New York judge reverses, pauses all marijuana licensing in state

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In a stunning reversal, a New York state Supreme Court judge on Monday held up all business applications to open adult-use marijuana stores in the state after finding cannabis regulators provided him “contradictory and confusing” information.

This latest stumble in New York’s tortured rollout of legal marijuana comes in an ongoing challenge to the Office of Cannabis Management’s Conditional Adult Use Retail Dispensary (CAURD) program.

After legalizing marijuana in March 2021, state lawmakers and cannabis regulators promised the first several hundred retail licenses would be reserved for small nonprofits and “justice-impacted individuals” who could demonstrate drug war-related harm.

That left out many would-be marijuana businesses, including existing medical cannabis licenses held mostly by large multistate operators – a group of which sued the state earlier this year.

Earlier this month, some “service-disabled” military veterans also sued the state, claiming the CAURD program is unconstitutional and – since they did not qualify for a permit – violates their rights.

In response to that suit, state Supreme Court Judge Kevin Bryant issued an injunction on Aug. 7 that put all CAURD applications on hold. The injunction was upheld Aug. 18.

Though several hundred fledgling CAURD businesses have received licenses from the Office of Cannabis Management (OCM), only 23 legal marijuana stores are open across the state, according to the agency’s data.

Meanwhile, more than 1,500 unlicensed cannabis stores are operating in New York City alone.

There was a glimmer of hope for some applicants last week, when the state furnished a list of 30 CAURD applicants who had progressed far enough in the process to be exempt from Bryant’s injunction.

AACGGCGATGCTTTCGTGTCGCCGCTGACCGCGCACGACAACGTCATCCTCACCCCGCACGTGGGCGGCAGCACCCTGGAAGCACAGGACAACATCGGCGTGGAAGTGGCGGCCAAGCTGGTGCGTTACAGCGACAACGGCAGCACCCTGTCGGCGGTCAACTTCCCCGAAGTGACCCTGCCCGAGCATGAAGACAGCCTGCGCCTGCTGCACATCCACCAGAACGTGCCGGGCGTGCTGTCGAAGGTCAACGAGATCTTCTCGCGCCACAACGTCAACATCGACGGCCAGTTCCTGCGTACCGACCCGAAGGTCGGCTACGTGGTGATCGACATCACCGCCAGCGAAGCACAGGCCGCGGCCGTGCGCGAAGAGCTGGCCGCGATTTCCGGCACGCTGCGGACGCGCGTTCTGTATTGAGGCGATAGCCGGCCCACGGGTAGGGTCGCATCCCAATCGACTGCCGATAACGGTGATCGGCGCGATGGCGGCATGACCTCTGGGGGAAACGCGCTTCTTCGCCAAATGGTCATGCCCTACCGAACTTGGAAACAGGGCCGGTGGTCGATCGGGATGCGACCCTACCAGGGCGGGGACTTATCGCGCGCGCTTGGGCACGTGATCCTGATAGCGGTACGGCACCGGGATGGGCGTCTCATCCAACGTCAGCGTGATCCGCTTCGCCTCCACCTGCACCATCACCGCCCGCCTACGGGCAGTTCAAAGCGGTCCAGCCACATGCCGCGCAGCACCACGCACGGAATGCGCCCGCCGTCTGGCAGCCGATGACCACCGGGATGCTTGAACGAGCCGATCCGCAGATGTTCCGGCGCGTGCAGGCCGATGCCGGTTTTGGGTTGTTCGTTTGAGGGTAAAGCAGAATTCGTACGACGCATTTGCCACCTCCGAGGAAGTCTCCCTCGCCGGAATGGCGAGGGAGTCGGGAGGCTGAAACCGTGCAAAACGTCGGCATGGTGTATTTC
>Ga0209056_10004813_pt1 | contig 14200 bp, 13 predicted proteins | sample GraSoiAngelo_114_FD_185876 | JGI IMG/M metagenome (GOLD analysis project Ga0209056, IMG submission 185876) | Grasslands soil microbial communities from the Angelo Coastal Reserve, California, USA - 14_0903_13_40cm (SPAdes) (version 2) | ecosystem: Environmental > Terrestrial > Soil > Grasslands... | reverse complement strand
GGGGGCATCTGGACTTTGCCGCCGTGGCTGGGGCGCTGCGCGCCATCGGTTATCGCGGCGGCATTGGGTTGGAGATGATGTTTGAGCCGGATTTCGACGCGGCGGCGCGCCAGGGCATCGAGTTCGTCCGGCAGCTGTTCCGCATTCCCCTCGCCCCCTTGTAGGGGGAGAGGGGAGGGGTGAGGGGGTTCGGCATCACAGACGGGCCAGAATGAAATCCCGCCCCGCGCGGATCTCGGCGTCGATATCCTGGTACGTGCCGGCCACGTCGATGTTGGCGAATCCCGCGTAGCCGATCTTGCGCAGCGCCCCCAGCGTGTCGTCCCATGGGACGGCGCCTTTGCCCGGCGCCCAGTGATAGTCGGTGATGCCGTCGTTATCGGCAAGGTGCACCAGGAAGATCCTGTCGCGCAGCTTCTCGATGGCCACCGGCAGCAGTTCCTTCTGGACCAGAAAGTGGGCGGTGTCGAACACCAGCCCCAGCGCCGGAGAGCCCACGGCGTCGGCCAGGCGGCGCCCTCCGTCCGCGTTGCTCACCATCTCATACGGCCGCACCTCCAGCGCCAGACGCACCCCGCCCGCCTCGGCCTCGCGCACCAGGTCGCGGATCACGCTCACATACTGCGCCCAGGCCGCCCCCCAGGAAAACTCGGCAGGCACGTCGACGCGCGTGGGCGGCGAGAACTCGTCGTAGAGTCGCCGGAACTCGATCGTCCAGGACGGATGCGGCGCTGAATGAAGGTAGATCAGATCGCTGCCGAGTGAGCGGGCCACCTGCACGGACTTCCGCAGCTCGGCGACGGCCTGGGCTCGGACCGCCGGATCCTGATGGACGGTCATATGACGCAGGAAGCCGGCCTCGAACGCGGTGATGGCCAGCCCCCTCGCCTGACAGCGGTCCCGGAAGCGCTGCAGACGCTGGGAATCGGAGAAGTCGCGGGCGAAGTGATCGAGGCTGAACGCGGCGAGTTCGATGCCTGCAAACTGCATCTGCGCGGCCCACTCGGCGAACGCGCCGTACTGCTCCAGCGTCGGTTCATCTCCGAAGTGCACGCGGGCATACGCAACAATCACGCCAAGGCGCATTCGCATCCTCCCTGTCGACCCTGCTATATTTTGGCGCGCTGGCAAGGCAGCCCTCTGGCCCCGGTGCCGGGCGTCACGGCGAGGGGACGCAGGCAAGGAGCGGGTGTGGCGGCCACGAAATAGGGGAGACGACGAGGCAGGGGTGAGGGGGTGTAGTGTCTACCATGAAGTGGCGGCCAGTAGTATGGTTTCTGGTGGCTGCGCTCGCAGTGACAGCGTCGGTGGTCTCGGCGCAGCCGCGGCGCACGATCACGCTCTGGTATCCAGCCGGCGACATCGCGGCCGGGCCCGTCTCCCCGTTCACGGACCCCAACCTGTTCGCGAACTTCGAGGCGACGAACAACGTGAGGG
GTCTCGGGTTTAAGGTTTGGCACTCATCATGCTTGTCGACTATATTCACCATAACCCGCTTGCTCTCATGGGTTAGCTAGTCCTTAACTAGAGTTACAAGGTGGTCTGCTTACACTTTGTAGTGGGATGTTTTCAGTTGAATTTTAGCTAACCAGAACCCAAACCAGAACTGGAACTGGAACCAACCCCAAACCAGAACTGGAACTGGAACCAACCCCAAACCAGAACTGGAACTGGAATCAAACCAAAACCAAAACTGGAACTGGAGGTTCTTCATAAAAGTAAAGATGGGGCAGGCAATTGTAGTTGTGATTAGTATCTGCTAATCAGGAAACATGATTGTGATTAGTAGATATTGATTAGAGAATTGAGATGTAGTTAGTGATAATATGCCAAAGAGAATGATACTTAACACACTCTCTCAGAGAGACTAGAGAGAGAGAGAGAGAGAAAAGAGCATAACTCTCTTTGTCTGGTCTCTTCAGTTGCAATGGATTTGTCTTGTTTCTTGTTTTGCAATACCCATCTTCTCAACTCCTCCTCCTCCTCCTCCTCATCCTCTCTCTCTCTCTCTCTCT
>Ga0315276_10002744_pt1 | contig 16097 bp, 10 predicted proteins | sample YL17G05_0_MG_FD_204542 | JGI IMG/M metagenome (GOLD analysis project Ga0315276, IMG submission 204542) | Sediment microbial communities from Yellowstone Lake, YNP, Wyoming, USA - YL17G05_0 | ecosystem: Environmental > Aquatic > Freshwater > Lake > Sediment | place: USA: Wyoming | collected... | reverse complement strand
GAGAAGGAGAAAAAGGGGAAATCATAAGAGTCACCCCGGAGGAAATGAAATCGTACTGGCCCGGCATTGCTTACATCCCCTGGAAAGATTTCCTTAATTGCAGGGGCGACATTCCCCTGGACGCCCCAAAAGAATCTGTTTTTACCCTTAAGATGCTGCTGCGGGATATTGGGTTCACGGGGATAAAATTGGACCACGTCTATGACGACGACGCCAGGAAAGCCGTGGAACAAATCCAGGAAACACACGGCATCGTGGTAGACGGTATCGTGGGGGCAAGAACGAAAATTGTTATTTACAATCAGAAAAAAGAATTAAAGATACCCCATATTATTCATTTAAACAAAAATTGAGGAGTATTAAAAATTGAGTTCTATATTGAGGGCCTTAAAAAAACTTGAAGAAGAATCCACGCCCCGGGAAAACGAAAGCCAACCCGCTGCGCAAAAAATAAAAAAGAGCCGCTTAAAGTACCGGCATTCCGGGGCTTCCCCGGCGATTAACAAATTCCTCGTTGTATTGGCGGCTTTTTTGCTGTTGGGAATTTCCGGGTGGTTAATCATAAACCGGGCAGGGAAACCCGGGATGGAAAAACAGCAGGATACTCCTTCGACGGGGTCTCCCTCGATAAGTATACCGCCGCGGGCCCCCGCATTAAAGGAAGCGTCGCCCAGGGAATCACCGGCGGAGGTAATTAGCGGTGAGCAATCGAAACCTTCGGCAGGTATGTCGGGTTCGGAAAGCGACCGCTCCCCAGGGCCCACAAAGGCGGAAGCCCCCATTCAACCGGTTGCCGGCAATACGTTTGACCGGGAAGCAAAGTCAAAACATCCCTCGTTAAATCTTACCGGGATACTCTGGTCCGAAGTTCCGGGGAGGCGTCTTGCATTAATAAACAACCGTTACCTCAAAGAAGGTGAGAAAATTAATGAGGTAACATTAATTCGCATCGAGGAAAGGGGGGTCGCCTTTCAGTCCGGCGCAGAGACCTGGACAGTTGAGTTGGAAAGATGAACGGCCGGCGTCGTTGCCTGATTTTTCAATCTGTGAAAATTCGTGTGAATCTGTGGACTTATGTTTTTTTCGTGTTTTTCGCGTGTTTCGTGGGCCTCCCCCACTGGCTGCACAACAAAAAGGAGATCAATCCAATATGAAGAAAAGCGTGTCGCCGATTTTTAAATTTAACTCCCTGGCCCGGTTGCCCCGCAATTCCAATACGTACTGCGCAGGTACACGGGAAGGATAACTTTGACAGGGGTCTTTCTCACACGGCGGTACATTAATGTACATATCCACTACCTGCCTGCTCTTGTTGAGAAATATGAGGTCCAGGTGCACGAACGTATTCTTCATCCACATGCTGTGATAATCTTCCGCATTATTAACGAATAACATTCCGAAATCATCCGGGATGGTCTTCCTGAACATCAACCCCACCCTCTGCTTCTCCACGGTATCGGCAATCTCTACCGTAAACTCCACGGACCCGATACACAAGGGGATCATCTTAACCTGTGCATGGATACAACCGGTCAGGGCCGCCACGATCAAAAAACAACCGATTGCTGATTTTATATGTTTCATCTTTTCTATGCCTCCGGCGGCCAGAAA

During a brief hearing on Friday, the judge indicated that some of the 30 would be allowed to proceed and open for business.

However, Bryant noted in his ruling Monday that the OCM “appears to admit that not all 30 applicants have met all licensing requirements.”

The “contradictory and confusing” information from the OCM means the agency “failed to comply” with Bryant’s order, the judge added.

Bryant directed the OCM to resubmit a list of applicants that might be exempt to the injunction “under oath.”

When the agency complies, Bryant “will promptly issue an Order that addresses each individual licensee on a case-by-case basis,” he wrote.

The OCM did not immediately respond to a request for comment on Monday.

CAURD applicants and legal observers reacted to this latest development with a mix of outrage and disbelief.

“Today is an unfortunate step backwards in this ongoing litigation, where hundreds of small businesses, thousands of potential employees, and NY’s legal cannabis consumers are being irreparably harmed by a lawsuit brought by four individuals,” said Osbert Orduña, CEO of The Cannabis Place, which has a CAURD application to operate in Queens in progress.

The business has already spent more than $3 million trying to open, Orduña said.

“It’s a sad day in cannabis.”

Chris Roberts can be reached at chris.roberts@mjbizdaily.com.